Piecing Together the Fragmented Legal Doctrines Governing “Pore Space”

Jan 27, 2023 | LPP Blog

As carbon capture and sequestration technologies gain traction, the nature of underground rights is increasingly surfacing as an important, but fractured area of law.  I recently came across Professor Schremmer’s recent article,  A Unifying Doctrine of Subsurface Property Rights. He provides an important extension of the doctrine of Corelative Rights as developed primarily in the both the common law of Oil and Gas Law as well as water rights. Schremmer’s article builds on his earlier works surveying the common law development of what has been called “semicommon property.” That type of commons, such as a common pool of hydrocarbons or an aquifer is marked by a common resource within a common boundary which is connected physically and subject to reduction or depletion by rivalrous exploitation by common owners/users.

Schremmer’s primary purpose is to provide a synthesis of both common law and statutory development to provide a doctrine for addressing the nature of property rights in the area within the geologic strata of the earth’s crust which can hold fluids and gas under pressure. This area is known as “Pore Space”.  Schremmer demonstrates the fragmented and mixed doctrinal methods which remain after years of common law and statutory development governing the production of oil and gas and water which are present within the “Pore Space,” the subsurface property to which his doctrine applies. To provide a unifying property doctrine addressing the fragmented state of existing doctrine, Schremmer defines a “Fair Opportunity Doctrine”. This doctrine is a formalistic model intended to provide predictability while remaining flexible in the face of changing technology and societal values.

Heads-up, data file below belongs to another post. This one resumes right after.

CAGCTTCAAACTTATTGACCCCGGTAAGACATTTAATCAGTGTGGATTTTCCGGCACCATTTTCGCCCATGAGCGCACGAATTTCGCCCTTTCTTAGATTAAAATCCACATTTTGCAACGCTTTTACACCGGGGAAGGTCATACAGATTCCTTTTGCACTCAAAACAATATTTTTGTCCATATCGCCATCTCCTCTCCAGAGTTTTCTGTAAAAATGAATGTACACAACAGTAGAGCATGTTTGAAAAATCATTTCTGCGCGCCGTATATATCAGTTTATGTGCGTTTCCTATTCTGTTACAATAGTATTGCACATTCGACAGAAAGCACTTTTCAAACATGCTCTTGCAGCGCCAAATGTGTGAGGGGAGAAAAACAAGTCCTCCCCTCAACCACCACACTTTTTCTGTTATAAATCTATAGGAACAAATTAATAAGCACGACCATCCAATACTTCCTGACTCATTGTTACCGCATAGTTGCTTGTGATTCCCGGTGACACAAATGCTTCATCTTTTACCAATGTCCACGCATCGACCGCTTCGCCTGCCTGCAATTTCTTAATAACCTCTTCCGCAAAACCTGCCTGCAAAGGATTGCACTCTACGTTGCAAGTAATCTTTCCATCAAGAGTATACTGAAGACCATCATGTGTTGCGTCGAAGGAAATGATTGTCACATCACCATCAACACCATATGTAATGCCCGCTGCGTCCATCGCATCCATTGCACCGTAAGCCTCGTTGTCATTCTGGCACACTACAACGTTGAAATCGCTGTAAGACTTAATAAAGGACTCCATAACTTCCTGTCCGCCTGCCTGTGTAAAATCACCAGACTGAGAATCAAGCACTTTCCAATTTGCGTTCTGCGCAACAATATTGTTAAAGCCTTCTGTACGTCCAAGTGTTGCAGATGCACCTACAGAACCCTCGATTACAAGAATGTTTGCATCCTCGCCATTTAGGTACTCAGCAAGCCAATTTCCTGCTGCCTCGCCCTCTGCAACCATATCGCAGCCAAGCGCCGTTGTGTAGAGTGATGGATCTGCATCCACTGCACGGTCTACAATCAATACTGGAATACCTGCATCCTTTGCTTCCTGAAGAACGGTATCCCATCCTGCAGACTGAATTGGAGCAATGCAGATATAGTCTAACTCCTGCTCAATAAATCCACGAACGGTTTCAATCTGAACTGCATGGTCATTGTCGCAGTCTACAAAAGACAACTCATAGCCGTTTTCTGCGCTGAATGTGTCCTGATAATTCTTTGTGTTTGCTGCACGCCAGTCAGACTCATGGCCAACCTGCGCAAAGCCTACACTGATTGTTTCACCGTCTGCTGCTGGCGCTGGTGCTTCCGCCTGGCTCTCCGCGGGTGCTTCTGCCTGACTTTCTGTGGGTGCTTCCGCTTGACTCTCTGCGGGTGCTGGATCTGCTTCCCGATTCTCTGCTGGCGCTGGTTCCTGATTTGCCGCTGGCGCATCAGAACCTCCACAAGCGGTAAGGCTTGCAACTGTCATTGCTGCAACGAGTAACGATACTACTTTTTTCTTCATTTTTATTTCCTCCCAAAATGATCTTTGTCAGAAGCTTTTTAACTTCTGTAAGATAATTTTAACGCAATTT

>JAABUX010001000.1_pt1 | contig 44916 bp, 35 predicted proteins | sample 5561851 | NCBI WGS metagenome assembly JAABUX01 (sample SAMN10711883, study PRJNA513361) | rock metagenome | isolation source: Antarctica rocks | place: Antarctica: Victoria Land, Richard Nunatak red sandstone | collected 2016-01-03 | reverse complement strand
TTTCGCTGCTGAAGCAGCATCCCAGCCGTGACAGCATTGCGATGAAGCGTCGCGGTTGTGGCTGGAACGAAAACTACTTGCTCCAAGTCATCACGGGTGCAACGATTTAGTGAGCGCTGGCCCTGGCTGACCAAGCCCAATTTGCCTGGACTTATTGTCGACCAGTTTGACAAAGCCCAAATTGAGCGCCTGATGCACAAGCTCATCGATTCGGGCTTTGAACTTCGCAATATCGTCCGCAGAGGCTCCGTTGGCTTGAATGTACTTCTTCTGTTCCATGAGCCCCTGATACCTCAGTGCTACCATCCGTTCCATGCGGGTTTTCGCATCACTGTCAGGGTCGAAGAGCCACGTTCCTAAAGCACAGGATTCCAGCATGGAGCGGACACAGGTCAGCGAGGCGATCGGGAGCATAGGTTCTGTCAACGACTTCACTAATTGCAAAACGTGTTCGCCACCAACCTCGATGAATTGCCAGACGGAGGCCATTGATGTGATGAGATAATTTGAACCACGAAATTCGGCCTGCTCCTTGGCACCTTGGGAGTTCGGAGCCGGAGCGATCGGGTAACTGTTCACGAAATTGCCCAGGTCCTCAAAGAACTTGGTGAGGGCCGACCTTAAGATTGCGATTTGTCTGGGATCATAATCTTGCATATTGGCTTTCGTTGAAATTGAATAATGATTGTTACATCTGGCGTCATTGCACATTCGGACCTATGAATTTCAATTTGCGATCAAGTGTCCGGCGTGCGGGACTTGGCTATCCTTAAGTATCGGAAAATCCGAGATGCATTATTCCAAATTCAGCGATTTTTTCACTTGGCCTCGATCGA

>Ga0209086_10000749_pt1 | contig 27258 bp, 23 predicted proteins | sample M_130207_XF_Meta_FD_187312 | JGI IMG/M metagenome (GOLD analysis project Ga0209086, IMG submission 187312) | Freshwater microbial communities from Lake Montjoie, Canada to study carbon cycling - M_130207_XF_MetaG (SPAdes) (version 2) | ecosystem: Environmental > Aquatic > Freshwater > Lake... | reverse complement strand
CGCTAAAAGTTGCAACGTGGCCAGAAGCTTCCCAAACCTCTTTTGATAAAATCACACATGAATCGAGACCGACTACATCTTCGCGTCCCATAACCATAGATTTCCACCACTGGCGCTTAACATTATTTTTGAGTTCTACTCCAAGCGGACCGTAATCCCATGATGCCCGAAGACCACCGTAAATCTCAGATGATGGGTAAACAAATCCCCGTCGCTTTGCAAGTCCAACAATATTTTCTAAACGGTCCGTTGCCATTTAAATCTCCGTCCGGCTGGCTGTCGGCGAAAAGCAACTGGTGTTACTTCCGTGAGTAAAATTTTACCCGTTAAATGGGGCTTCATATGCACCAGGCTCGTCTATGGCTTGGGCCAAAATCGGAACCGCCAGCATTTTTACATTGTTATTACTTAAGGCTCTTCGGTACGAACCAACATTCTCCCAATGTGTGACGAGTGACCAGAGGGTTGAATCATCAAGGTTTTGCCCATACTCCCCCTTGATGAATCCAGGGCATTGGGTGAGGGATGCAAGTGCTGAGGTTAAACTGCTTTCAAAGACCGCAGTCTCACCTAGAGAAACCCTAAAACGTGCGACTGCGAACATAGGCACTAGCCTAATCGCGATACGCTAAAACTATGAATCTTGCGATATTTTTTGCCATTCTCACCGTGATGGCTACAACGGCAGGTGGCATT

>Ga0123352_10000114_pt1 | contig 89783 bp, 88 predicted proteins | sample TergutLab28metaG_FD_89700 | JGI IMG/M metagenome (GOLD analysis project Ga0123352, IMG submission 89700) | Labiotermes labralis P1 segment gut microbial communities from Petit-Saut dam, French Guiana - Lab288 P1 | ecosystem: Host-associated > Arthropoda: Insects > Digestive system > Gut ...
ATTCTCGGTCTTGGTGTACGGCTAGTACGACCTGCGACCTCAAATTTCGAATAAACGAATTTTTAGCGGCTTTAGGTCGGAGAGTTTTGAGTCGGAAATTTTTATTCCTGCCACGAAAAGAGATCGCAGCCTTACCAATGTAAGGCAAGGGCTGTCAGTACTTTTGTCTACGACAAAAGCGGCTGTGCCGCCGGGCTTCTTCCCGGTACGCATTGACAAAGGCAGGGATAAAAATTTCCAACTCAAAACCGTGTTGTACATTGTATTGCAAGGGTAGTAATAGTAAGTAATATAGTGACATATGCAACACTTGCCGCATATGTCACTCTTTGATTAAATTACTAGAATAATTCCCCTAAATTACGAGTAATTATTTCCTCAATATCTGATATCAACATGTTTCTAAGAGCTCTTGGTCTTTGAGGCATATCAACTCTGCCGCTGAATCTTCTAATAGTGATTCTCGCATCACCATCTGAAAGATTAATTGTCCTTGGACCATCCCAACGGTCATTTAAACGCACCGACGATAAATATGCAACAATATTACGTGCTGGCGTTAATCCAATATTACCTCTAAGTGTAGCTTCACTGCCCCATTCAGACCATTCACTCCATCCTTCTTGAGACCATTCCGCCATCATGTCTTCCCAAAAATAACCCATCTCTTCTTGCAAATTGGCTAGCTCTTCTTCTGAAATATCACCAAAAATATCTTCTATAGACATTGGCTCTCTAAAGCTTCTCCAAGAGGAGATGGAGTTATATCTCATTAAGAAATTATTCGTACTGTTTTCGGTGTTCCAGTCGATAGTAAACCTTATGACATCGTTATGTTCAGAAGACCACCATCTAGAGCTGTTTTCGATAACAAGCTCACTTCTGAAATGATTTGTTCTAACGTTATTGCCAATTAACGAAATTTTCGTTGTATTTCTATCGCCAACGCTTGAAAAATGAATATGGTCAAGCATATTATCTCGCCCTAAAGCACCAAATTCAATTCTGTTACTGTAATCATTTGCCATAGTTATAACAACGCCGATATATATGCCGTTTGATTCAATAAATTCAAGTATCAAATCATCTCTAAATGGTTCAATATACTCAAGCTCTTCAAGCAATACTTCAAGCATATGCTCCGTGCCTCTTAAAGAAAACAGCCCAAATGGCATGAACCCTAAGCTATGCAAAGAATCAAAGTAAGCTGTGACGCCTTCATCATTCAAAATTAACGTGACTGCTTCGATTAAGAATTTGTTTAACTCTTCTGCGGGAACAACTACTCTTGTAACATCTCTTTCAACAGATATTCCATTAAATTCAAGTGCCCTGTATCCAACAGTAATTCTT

The importance of Schremmer’s analysis and jurisprudential extension of property theories in the context of “semicommon property” is of more than practical interest to practitioners of Oil and Gas law.  In addition to the fast-developing interest in use of limited “Pore Space” for purposes of energy storage and carbon sequestration, the analysis demonstrates the reach and flexibility of the common law concepts of correlativity to our understanding of property. Schremmer’s work provides a useful addition to the analysis of the problems of Governing the Commons writ large.  As Schremmer points out, “Many natural resources are commons or semicommons, subject to overlapping, nonexclusive claims by a limited (though possibly large) group of rights- holders and may be understood through the same unifying principle of co-equal, fair opportunity.” Today’s understanding of what may constitute a commons for purposes of governance and the role of underlying legal doctrine has only expanded in the face of shortages of water and increasing greenhouse gases.


Tom Mitchell, Wallace Stegner Fellow. Tom practiced Natural Resource and Environmental Law for most of his 40 years as a practicing attorney. He also taught Oil and Gas Law at the S.J. Quinney College of Law for 15 years. He joined the Law and Policy Program in 2021.